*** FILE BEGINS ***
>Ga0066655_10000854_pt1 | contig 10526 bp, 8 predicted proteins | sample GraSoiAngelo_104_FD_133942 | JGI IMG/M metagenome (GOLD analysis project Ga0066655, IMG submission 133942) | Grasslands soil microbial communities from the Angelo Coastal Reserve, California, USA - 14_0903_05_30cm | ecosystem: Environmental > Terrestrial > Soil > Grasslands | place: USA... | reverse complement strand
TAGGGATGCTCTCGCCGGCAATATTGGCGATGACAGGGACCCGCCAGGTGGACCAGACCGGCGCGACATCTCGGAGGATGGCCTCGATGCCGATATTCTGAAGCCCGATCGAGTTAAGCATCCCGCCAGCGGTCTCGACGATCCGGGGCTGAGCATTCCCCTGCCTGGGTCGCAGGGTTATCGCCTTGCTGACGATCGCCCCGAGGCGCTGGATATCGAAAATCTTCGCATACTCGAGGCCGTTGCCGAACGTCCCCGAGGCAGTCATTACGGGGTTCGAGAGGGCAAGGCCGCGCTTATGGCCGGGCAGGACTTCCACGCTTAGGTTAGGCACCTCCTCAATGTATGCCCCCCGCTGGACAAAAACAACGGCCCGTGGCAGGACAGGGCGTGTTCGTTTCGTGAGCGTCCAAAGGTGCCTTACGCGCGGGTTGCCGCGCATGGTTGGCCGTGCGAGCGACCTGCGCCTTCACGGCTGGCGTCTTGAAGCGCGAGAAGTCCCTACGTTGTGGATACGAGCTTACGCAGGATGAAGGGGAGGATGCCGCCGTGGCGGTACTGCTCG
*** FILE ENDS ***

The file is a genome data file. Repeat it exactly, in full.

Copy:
>Ga0066655_10000854_pt1 | contig 10526 bp, 8 predicted proteins | sample GraSoiAngelo_104_FD_133942 | JGI IMG/M metagenome (GOLD analysis project Ga0066655, IMG submission 133942) | Grasslands soil microbial communities from the Angelo Coastal Reserve, California, USA - 14_0903_05_30cm | ecosystem: Environmental > Terrestrial > Soil > Grasslands | place: USA... | reverse complement strand
TAGGGATGCTCTCGCCGGCAATATTGGCGATGACAGGGACCCGCCAGGTGGACCAGACCGGCGCGACATCTCGGAGGATGGCCTCGATGCCGATATTCTGAAGCCCGATCGAGTTAAGCATCCCGCCAGCGGTCTCGACGATCCGGGGCTGAGCATTCCCCTGCCTGGGTCGCAGGGTTATCGCCTTGCTGACGATCGCCCCGAGGCGCTGGATATCGAAAATCTTCGCATACTCGAGGCCGTTGCCGAACGTCCCCGAGGCAGTCATTACGGGGTTCGAGAGGGCAAGGCCGCGCTTATGGCCGGGCAGGACTTCCACGCTTAGGTTAGGCACCTCCTCAATGTATGCCCCCCGCTGGACAAAAACAACGGCCCGTGGCAGGACAGGGCGTGTTCGTTTCGTGAGCGTCCAAAGGTGCCTTACGCGCGGGTTGCCGCGCATGGTTGGCCGTGCGAGCGACCTGCGCCTTCACGGCTGGCGTCTTGAAGCGCGAGAAGTCCCTACGTTGTGGATACGAGCTTACGCAGGATGAAGGGGAGGATGCCGCCGTGGCGGTACTGCTCG